A huge social part of university life, through my experience, is partying. And what does one do while out partying? DRINK! As students we do our best to show up to class and study throughout the week, the weekend on the other hand is free time to let loose and consume far to much alcohol in one night, this could be patterned as  a form of binge drinking. Not all students I may add but I willing to bet a “work hard all week, party all weekend” mentally is shared by many students and people in general. Plenty of us are familiar with the devastating effects alcoholism has on the brain, but what about the effect social drinking may have?

Looking at Weissenborn and Duka’s article,  Acute alcohol effects on cognitive function in social drinkers: their relationship to drinking habits, they look at the possible effects binge drinking/heavy social drinking may have on cognitive function, specifically within working memory and pattern recognition.

Administering a study, with thorough testing Weissenborn and Duka found that binge drinking impairs ones planning ability as well as spatial recognition. Their results also suggests a possible correlation between impaired spatial working memory and pattern recognition within ‘bingers’. Therefor there is working memory deficits within ‘bingers’

You may attend class and study during the week, but your drinking habits may actually damage your ability to record information from your environment (i.e. the classroom) as well as process data and classify information. All necessities in order to excel in school, so think to yourself whether or not the a weekend of heavy partying is really worth the hangover and the possibility of bad grades.


Weissenborn R. & Duka T. (2003). Acute Alcohol Effects on Cognitive Function in Social Drinkers: Their Relationship to Drinking Habits. Psychopharmacology, 165, 306–312.




5 thoughts on “~”Cheers to the Freakin’ Weekend”~

  1. I find your choice of picture for this blog post oddly inspiring!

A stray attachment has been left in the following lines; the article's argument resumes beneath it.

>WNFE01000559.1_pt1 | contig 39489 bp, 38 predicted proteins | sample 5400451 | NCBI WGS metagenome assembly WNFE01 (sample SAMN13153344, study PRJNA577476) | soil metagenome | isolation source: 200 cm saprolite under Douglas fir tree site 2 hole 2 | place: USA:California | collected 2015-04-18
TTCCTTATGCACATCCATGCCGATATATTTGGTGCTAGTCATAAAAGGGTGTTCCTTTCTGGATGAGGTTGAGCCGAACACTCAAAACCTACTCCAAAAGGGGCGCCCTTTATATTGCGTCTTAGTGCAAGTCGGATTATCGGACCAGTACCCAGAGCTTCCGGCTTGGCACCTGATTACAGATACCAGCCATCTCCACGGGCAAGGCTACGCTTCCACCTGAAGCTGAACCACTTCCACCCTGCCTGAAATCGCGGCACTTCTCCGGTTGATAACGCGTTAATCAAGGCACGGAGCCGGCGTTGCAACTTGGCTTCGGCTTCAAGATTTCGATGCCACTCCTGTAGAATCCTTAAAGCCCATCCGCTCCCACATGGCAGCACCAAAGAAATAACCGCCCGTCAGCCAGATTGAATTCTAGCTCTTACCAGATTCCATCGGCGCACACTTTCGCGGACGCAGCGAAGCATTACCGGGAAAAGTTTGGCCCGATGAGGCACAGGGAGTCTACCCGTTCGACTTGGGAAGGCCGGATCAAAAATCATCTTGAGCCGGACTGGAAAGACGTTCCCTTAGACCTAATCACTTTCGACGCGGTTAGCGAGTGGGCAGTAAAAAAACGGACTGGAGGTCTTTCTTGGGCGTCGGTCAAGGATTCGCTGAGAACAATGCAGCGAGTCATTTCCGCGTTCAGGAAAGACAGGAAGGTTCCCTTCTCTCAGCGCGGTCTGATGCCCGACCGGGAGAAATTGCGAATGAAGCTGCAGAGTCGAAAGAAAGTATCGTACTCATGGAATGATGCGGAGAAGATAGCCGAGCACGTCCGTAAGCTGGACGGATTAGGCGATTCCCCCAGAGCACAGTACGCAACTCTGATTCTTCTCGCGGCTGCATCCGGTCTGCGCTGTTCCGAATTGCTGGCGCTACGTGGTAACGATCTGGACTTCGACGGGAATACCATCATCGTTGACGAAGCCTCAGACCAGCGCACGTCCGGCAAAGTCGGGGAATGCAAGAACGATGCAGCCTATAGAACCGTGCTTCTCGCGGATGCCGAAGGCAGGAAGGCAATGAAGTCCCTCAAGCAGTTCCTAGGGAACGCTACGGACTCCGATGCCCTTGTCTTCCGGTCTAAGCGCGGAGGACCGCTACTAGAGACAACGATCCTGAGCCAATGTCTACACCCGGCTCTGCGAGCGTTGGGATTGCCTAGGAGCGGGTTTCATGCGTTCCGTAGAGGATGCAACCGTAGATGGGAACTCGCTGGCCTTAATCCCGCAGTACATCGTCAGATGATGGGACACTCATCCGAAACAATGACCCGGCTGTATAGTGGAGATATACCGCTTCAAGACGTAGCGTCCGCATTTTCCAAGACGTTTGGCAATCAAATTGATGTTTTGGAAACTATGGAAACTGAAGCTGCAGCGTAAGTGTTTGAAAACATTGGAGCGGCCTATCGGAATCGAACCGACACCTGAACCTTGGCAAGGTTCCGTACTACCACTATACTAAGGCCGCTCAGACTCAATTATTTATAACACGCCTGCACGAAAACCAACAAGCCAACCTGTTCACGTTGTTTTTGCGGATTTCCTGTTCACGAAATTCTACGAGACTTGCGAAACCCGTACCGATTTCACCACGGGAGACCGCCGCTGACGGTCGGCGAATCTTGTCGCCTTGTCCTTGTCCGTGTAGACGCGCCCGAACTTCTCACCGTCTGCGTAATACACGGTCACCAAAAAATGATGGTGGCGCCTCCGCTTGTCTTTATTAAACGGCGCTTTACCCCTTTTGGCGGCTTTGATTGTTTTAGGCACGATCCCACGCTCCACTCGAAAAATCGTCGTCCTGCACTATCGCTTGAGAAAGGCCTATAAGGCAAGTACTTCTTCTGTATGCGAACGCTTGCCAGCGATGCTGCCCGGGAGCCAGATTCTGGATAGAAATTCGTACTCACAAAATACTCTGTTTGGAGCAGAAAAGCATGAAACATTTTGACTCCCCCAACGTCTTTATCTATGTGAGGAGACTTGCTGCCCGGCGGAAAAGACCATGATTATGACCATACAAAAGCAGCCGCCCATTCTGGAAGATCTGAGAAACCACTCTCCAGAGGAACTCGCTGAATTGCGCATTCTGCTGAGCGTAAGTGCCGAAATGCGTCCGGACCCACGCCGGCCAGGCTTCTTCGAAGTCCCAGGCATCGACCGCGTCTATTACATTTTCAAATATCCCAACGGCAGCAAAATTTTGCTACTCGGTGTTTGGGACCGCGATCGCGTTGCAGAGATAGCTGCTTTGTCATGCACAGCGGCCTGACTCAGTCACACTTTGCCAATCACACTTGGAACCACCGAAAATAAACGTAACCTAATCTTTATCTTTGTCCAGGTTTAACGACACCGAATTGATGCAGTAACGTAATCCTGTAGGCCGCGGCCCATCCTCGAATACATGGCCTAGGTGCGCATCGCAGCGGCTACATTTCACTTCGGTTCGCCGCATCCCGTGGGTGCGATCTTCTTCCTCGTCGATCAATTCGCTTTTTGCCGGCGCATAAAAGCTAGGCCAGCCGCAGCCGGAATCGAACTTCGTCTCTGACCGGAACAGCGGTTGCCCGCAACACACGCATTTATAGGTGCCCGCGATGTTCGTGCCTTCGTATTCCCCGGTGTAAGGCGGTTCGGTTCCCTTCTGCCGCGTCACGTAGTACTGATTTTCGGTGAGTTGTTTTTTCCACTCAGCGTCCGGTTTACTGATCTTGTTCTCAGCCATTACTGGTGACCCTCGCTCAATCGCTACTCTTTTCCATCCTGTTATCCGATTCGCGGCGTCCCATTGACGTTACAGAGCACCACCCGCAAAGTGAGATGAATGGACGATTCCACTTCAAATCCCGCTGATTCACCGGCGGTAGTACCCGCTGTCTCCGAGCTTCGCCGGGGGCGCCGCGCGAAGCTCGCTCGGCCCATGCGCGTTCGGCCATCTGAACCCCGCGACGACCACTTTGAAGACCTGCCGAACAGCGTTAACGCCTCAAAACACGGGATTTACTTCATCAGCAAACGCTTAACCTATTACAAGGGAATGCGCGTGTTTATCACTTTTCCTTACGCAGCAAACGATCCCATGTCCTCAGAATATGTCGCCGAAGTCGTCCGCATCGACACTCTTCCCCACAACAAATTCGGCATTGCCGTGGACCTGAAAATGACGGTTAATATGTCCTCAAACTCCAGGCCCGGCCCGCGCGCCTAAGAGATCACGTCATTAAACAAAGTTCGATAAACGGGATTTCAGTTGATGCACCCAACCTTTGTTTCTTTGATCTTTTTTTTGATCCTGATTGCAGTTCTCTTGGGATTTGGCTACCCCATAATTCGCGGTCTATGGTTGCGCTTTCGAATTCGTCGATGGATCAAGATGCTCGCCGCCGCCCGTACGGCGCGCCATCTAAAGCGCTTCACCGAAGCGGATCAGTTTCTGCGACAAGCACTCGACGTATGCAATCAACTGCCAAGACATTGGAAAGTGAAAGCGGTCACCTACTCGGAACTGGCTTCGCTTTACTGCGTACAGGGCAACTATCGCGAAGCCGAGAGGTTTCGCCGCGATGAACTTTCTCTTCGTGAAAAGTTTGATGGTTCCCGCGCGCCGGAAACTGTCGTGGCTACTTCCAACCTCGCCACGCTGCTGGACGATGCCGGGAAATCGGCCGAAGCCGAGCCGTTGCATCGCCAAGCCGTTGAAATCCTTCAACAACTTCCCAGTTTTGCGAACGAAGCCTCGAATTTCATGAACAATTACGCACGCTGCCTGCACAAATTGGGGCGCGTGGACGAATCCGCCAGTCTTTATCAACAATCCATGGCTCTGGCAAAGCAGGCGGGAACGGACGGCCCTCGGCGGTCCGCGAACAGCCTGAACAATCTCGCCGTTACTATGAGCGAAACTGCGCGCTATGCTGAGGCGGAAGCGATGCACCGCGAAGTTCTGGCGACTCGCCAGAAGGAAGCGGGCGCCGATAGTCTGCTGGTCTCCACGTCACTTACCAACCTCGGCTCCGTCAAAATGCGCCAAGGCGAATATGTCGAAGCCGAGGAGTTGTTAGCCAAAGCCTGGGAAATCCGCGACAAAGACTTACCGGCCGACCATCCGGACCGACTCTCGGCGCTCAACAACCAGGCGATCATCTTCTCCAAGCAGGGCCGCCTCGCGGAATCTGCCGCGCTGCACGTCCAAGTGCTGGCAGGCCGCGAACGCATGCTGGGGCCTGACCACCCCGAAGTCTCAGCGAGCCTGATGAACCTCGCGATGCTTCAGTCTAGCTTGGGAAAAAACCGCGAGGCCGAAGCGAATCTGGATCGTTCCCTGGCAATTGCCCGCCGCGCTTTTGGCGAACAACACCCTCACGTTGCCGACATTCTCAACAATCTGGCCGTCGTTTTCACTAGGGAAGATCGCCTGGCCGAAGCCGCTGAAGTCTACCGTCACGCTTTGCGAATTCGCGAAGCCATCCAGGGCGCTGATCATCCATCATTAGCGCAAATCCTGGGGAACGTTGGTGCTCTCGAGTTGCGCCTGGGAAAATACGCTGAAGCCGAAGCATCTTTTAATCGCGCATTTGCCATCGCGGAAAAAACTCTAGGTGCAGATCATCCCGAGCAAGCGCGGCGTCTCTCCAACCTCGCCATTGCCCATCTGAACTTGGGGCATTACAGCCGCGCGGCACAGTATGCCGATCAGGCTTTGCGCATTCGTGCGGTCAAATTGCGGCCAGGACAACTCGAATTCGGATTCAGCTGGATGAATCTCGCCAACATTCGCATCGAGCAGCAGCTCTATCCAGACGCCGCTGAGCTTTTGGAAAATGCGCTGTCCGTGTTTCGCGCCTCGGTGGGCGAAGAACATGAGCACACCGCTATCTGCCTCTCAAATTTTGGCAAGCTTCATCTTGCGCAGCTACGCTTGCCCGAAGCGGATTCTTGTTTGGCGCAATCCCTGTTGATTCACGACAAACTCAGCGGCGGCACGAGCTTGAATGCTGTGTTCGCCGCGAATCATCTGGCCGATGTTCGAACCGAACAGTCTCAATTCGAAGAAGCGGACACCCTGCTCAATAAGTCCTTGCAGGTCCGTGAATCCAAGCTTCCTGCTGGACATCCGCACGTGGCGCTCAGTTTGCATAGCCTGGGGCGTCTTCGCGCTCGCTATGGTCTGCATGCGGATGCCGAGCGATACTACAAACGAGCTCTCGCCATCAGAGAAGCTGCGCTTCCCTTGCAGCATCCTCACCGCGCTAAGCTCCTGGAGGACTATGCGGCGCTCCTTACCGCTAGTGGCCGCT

I found an interesting study that relates to social drinking, which I think is another complicated component to both drinking in general, and student drinking patterns. This study explored that if someone was made aware of the amount of liquid in their cups, they were less likely to drink as much, or to drink as fast. Maybe a good way to change social behaviour for both health and safety, would be to always have to display the amount of liquid is consuming on their cup? This could potentially also help solve a lot of issue you raised in this article!

    But, here is to the weekend! May everyone consume moderate amounts of alcohol, and get to bed at a reasonable time!

    Troy, D. M., Attwood, A. S., Maynard, O. M., Scott-Samuel, N. E., Hickman, M., Marteau, T. M., & Munafò, M. R. (2016). Effect of glass markings on drinking rate in social alcohol drinkers. The European Journal of Public Health, , ckw142. doi:10.1093/eurpub/ckw142


  2. I found an article on social drinking in college students and it compared social drinking to solitary drinking (drinking alone) and they found that they were more likely to have “alcohol-related problems, severity of dependence, suicidal ideation, hopelessness, depression, loneliness, and drinking to cope and were lower in negative mood regulation expectancies and social competence” (Gonzalez, 2013). They also found that heavy social drinkers felt like they had social support and a strong social network while heavy solitary drinkers had more difficulty in social situations and in negative mood regulation. So, while social binge drinking may melt your brain, at least you feel supported and accepted while doing it 😉 .